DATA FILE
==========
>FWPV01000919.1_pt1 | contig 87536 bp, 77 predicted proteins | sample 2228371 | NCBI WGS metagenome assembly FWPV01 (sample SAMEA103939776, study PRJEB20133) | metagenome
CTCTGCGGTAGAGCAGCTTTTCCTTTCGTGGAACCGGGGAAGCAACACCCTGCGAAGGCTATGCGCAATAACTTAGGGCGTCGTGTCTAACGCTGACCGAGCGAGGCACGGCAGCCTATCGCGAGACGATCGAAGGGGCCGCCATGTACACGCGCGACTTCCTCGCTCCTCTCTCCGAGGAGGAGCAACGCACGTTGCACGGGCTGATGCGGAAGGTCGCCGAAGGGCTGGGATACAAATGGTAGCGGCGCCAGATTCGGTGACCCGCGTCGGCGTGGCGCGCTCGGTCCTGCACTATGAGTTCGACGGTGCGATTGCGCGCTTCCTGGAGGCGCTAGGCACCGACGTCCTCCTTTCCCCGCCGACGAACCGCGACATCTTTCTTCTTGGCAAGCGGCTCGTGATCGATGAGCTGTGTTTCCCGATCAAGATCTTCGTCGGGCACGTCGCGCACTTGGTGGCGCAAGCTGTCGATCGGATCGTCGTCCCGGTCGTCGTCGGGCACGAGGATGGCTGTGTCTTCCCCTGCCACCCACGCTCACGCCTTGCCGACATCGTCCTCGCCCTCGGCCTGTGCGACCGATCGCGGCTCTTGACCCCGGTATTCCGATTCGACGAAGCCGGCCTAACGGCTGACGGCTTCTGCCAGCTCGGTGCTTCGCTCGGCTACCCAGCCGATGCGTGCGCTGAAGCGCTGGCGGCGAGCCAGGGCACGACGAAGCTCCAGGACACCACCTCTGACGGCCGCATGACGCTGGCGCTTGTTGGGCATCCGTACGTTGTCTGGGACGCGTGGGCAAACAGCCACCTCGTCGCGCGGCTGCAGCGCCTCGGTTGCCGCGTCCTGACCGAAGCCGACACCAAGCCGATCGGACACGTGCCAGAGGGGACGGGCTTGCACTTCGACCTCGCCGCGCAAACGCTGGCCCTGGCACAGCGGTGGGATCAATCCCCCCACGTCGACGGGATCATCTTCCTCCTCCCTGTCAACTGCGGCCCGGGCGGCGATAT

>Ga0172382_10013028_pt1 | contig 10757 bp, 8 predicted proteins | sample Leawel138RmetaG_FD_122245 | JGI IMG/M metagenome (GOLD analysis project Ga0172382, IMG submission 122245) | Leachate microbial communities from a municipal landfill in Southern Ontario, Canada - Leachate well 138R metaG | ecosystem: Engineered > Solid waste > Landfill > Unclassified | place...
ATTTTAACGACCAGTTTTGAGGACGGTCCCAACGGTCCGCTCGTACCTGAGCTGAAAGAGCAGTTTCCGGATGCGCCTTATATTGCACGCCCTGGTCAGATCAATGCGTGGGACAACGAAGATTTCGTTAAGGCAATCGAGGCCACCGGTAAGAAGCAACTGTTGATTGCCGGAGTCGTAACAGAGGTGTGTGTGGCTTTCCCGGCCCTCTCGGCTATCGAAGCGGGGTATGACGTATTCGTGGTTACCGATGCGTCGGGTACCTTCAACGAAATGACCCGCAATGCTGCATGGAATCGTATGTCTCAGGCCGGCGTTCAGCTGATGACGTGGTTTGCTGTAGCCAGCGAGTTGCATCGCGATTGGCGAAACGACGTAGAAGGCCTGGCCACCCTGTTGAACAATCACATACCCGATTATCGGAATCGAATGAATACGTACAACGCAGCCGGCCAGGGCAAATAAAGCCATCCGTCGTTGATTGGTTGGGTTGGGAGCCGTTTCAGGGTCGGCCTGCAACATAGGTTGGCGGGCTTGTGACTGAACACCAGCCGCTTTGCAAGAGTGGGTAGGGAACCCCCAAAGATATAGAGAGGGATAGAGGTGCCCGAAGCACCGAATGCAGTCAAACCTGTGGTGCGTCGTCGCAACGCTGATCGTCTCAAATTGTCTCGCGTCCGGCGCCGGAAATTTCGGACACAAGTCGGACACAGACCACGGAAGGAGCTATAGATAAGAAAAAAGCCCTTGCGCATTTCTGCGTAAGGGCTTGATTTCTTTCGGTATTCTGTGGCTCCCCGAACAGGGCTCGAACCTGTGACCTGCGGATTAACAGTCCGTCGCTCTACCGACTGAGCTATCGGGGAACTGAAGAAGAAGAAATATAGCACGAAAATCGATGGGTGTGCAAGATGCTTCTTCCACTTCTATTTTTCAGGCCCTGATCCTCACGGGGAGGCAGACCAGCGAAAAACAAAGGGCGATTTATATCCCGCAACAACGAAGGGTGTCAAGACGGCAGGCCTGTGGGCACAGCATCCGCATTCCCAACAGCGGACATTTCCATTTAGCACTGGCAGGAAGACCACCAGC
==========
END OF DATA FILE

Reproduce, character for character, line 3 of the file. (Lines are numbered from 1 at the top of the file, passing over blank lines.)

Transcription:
>Ga0172382_10013028_pt1 | contig 10757 bp, 8 predicted proteins | sample Leawel138RmetaG_FD_122245 | JGI IMG/M metagenome (GOLD analysis project Ga0172382, IMG submission 122245) | Leachate microbial communities from a municipal landfill in Southern Ontario, Canada - Leachate well 138R metaG | ecosystem: Engineered > Solid waste > Landfill > Unclassified | place...